Software Updates

Is it safe to install all updates through GUI? Or should I still;

zypper dup

through terminal?

It’s probz safer to Ctrl + Alt + F1 all updates right?

Yes, from personal experience, for TW I’d go with zypper dup from a virtual terminal.

Actually I just updated to TW 20160307 using zypper dup.

It downgraded some “glibc” packages to v2.22… googling around afterwards it seems that there were a few problems caused by a recent update to v2.23

In my experience, it is reasonably safe to update through GUI UNLESS something related to Xorg is involved.
If that is the case, the old habit of switching to VT1 and “zypper dup” is safer, since even if the GUI crashes you are left with an updated system (and a bootable one, which is far more important!)

Coincidently, I just read this on the opensuse-kde mailing list:

For the TW 20160307 update then “zypper dup” is the safer it would seem.

There was indeed an Xorg update:

==== xorg-x11-server ====
Subpackages: xorg-x11-server-extra xorg-x11-server-sdk

rotfl! I didn’t see that before writing, but that is exactly what I meant…

Yes, that happened to me this morning. Fortunately I was prepared.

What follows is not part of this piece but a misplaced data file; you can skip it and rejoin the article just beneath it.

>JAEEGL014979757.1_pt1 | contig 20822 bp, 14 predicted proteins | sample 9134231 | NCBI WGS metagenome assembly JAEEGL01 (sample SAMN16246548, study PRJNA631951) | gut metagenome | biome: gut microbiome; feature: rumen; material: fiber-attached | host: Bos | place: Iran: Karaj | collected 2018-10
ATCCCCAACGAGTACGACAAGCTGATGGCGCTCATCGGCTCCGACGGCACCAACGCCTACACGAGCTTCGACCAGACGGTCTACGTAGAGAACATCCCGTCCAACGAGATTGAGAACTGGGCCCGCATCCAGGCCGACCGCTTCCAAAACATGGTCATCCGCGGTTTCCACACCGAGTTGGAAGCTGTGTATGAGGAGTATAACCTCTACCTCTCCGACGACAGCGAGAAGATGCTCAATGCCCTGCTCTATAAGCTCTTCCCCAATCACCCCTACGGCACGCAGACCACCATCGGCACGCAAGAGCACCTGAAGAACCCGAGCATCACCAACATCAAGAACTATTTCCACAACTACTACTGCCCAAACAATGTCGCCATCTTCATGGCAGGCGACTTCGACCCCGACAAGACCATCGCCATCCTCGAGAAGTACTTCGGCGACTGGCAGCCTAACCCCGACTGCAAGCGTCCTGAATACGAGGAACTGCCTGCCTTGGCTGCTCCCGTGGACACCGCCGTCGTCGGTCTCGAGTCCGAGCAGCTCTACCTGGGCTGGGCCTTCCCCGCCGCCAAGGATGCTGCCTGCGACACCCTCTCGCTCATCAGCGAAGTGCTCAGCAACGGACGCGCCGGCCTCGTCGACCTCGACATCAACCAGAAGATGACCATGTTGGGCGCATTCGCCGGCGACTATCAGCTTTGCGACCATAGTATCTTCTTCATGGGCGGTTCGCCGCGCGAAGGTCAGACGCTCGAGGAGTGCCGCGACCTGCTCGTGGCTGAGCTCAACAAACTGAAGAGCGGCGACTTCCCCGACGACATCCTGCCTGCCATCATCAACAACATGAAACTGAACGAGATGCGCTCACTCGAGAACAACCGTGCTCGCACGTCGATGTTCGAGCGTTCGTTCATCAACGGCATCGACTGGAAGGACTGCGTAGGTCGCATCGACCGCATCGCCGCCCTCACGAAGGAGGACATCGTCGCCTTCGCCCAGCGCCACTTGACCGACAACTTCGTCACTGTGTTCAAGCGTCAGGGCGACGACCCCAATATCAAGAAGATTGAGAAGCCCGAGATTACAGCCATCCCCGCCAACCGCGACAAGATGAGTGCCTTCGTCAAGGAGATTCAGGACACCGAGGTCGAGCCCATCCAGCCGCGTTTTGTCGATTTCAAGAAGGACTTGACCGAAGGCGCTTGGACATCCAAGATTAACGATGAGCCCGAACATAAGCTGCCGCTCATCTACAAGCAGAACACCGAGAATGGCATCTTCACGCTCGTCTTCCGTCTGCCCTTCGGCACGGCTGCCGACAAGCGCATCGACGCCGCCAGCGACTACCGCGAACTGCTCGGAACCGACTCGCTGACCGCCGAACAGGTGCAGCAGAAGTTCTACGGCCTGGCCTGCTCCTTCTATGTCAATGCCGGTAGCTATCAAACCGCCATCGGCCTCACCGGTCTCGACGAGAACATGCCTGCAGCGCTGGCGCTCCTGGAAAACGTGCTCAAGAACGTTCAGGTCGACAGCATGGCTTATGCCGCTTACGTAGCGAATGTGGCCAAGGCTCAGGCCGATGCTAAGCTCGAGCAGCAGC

I updated using “zypper dup” in a “screen -L” session.

So, after seeing the GUI login screen, I logged in again, did a “cd” to the appropriate directory, then ran

tail -f screenlog.0

and I could see the output of the update continuing until it finished. The “screen” command is great for adding an isolation barrier between the GUI desktop and the terminal command being run.

Thanks Neil, we never stop learning here…

I learned this the hard way, in June 2014, when Xorg was restarted in the middle of an update. And it left me with a broken system. See the mailing list thread that starts here

FYI while updating my laptop today I noticed that xorg-x11-server and xorg-x11-server-extra were going to be updated.
Accordingly, I went the “screen -L” then “zypper up” way as nrickert suggested in post #8
To my surprise, Xorg was not restarted automatically, the update process completed gracefully and I was able to carry on my work to the next planned reboot.

Anyway, better safe than sorry.